Network Rail has released a video which shows the results of a project to create a 3D computer model of the Ribblehead Viaduct on the historic Settle to Carlisle Railway.
The Ribblehead viaduct was built between 1870 and 1875 and opened in May 1876. It is 104ft high and has 24 arches. The viaduct was scanned as part of the restoration project on the viaduct.
The project includes work on the brickwork and drainage of the 400-metre long viaduct.
The digital recreation is a LiDAR survey which uses laser scanners and drones.
Over 100 different scans of the viaduct were made and were used to create the 3D computer model.
The survey will be used in the current restoration and also be used to identify areas which may require work in the future.
Phil James, Network Rail’s North West route director, said: “We’re always looking to innovate on the railway and seeing drones and lasers being used to care for such an historic structure is really impressive.
“I was at Ribblehead viaduct when we started work a week ago and saw for myself the huge scaffolding platforms now in place so my team can improve brickwork, mortar and drainage. Great care and attention is going in to make sure our work is right from a heritage perspective. This digital model plays a major role in that as we secure the Grade II listed-structure’s future for passengers and tourists as part of the Great North Rail Project.”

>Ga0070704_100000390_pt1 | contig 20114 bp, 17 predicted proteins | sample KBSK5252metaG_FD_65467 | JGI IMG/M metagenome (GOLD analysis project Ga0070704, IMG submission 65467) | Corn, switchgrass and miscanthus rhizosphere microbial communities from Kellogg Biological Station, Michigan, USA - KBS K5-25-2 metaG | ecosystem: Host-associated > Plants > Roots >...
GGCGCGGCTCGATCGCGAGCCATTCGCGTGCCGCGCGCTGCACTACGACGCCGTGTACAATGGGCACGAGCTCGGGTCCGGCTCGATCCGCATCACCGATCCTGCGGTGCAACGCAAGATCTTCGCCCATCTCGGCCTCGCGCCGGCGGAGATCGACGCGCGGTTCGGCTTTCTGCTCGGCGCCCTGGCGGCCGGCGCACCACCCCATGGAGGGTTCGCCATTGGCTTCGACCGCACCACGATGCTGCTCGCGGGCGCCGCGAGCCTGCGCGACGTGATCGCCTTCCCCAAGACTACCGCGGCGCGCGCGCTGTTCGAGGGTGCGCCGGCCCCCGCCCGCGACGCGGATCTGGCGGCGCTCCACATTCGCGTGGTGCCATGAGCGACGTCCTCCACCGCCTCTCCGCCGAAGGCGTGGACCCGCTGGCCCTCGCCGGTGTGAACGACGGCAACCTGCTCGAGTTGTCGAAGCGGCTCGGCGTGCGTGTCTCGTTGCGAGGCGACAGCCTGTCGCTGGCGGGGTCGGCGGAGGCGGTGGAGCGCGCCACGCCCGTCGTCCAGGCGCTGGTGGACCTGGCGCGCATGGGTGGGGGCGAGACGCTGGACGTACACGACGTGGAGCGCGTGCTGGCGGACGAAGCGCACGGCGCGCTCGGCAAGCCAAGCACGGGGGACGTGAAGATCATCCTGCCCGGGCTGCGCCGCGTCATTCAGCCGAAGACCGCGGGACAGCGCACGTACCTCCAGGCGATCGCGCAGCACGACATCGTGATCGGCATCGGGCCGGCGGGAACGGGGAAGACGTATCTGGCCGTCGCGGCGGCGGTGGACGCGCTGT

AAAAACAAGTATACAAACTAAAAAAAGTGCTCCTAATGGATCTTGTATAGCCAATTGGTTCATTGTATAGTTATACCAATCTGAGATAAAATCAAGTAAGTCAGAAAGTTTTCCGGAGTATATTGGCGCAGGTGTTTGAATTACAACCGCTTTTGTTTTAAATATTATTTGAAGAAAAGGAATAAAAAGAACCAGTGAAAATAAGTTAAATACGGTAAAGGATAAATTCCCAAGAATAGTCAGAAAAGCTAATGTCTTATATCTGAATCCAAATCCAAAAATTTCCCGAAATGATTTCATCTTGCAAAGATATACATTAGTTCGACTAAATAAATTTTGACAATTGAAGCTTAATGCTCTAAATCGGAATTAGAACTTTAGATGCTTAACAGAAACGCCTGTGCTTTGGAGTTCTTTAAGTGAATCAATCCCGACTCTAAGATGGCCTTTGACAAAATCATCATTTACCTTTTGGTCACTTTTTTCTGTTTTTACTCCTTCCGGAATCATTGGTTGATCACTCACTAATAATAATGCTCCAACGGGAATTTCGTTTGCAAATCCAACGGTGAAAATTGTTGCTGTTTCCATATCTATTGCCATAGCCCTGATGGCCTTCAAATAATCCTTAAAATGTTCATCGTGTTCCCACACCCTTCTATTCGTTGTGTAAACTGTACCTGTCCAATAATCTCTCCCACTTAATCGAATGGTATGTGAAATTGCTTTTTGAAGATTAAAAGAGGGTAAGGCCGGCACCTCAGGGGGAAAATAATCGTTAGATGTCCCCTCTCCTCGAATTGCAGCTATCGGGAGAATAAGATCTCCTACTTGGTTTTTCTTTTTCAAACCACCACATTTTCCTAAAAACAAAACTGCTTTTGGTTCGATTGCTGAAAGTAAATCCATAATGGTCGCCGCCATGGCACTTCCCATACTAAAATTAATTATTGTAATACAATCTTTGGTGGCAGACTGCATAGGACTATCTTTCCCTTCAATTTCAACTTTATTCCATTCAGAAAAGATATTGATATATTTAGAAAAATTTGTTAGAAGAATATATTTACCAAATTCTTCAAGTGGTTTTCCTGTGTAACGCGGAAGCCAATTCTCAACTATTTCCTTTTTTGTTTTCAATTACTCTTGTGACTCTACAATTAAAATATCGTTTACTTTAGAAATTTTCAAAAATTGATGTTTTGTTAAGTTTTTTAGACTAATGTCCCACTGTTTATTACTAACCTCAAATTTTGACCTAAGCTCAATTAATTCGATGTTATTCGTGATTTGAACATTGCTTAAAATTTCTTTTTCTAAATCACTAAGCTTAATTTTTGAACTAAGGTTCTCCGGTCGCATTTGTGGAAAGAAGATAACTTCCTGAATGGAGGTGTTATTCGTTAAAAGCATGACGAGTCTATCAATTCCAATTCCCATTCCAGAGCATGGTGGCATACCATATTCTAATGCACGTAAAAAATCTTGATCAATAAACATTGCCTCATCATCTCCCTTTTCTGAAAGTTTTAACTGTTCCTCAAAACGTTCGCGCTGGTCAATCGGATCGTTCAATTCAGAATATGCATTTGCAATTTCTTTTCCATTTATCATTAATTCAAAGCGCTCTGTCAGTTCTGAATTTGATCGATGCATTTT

Richard Walters, chief executive officer for Commendium, said: “We have all known and loved this location for most of our lives, it is even part of our childrens’ cultural awareness with them learning songs about it at school. So to survey it has been a privilege. The resulting LiDAR scan not only shows areas which need repair, but also areas where water could damage the stonework in the future, so leading to other preservation works.”
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